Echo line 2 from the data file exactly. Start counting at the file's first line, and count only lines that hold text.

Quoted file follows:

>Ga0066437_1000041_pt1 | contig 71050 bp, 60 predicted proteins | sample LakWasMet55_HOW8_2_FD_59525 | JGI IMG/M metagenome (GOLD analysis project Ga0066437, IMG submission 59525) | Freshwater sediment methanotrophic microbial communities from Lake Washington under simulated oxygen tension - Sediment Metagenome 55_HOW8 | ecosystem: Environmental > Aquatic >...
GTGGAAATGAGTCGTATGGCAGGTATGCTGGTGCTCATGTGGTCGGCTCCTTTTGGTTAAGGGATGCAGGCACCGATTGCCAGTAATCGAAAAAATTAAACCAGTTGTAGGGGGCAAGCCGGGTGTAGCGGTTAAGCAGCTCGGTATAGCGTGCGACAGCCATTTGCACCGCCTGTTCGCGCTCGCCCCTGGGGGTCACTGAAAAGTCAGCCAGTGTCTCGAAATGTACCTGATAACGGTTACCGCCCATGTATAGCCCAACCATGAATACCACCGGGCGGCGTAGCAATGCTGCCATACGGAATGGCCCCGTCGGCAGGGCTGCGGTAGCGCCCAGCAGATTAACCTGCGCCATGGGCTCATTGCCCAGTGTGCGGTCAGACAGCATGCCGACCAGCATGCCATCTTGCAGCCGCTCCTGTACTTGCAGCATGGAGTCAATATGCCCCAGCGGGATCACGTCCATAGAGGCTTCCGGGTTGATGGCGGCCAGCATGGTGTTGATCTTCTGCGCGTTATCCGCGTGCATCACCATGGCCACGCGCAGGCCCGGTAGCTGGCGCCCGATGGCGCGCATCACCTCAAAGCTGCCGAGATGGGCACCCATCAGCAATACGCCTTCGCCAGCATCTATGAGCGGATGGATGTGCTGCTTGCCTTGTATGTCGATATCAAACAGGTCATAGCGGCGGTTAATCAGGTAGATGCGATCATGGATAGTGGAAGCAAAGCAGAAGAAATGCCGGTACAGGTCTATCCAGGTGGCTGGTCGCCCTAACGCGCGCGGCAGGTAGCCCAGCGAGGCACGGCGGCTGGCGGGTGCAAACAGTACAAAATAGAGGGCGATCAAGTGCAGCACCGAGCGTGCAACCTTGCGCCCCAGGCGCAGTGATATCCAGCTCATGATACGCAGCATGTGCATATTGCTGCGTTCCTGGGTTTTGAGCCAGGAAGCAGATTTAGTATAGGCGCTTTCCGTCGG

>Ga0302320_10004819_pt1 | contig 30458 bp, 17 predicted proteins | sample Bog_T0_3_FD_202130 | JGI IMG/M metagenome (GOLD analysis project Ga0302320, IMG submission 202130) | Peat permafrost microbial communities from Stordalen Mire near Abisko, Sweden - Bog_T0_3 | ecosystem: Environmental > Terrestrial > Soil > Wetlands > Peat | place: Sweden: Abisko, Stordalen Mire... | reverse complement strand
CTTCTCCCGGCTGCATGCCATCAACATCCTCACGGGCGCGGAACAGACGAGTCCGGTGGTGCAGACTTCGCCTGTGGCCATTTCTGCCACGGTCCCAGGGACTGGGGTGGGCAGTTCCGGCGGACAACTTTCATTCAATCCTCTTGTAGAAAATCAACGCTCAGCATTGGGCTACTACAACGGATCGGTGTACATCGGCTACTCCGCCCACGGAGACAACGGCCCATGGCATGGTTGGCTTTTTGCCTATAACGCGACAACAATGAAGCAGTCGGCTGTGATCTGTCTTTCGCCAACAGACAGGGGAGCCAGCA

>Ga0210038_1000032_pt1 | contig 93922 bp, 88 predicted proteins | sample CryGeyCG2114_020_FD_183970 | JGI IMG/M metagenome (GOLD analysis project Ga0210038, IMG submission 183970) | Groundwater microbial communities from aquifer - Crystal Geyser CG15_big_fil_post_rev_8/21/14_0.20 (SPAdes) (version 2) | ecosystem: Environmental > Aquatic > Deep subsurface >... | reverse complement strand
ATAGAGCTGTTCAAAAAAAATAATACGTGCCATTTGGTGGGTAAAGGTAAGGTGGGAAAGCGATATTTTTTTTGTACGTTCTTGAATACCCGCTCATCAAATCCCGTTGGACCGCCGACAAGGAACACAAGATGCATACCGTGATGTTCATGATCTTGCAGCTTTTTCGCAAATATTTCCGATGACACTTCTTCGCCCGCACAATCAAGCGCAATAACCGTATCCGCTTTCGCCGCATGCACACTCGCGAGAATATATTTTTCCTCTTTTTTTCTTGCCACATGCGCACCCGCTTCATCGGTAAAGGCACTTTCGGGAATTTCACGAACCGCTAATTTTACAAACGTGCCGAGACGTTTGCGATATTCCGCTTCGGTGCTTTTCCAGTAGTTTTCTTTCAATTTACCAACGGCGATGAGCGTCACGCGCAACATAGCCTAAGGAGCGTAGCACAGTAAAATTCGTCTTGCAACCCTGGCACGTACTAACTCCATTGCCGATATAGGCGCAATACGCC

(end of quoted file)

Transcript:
GTGGAAATGAGTCGTATGGCAGGTATGCTGGTGCTCATGTGGTCGGCTCCTTTTGGTTAAGGGATGCAGGCACCGATTGCCAGTAATCGAAAAAATTAAACCAGTTGTAGGGGGCAAGCCGGGTGTAGCGGTTAAGCAGCTCGGTATAGCGTGCGACAGCCATTTGCACCGCCTGTTCGCGCTCGCCCCTGGGGGTCACTGAAAAGTCAGCCAGTGTCTCGAAATGTACCTGATAACGGTTACCGCCCATGTATAGCCCAACCATGAATACCACCGGGCGGCGTAGCAATGCTGCCATACGGAATGGCCCCGTCGGCAGGGCTGCGGTAGCGCCCAGCAGATTAACCTGCGCCATGGGCTCATTGCCCAGTGTGCGGTCAGACAGCATGCCGACCAGCATGCCATCTTGCAGCCGCTCCTGTACTTGCAGCATGGAGTCAATATGCCCCAGCGGGATCACGTCCATAGAGGCTTCCGGGTTGATGGCGGCCAGCATGGTGTTGATCTTCTGCGCGTTATCCGCGTGCATCACCATGGCCACGCGCAGGCCCGGTAGCTGGCGCCCGATGGCGCGCATCACCTCAAAGCTGCCGAGATGGGCACCCATCAGCAATACGCCTTCGCCAGCATCTATGAGCGGATGGATGTGCTGCTTGCCTTGTATGTCGATATCAAACAGGTCATAGCGGCGGTTAATCAGGTAGATGCGATCATGGATAGTGGAAGCAAAGCAGAAGAAATGCCGGTACAGGTCTATCCAGGTGGCTGGTCGCCCTAACGCGCGCGGCAGGTAGCCCAGCGAGGCACGGCGGCTGGCGGGTGCAAACAGTACAAAATAGAGGGCGATCAAGTGCAGCACCGAGCGTGCAACCTTGCGCCCCAGGCGCAGTGATATCCAGCTCATGATACGCAGCATGTGCATATTGCTGCGTTCCTGGGTTTTGAGCCAGGAAGCAGATTTAGTATAGGCGCTTTCCGTCGG